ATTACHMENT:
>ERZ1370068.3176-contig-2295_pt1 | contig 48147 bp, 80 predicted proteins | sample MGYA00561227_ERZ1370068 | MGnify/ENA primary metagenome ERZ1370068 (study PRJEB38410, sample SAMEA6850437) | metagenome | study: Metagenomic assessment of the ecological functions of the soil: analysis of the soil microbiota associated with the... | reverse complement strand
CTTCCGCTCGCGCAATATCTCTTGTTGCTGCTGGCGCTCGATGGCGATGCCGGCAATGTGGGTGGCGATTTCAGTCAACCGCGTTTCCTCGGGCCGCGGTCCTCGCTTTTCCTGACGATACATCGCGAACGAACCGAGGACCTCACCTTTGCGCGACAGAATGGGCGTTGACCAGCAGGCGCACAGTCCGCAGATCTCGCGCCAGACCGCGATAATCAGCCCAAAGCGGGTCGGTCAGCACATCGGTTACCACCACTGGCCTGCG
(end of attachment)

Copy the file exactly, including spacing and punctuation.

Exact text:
>ERZ1370068.3176-contig-2295_pt1 | contig 48147 bp, 80 predicted proteins | sample MGYA00561227_ERZ1370068 | MGnify/ENA primary metagenome ERZ1370068 (study PRJEB38410, sample SAMEA6850437) | metagenome | study: Metagenomic assessment of the ecological functions of the soil: analysis of the soil microbiota associated with the... | reverse complement strand
CTTCCGCTCGCGCAATATCTCTTGTTGCTGCTGGCGCTCGATGGCGATGCCGGCAATGTGGGTGGCGATTTCAGTCAACCGCGTTTCCTCGGGCCGCGGTCCTCGCTTTTCCTGACGATACATCGCGAACGAACCGAGGACCTCACCTTTGCGCGACAGAATGGGCGTTGACCAGCAGGCGCACAGTCCGCAGATCTCGCGCCAGACCGCGATAATCAGCCCAAAGCGGGTCGGTCAGCACATCGGTTACCACCACTGGCCTGCG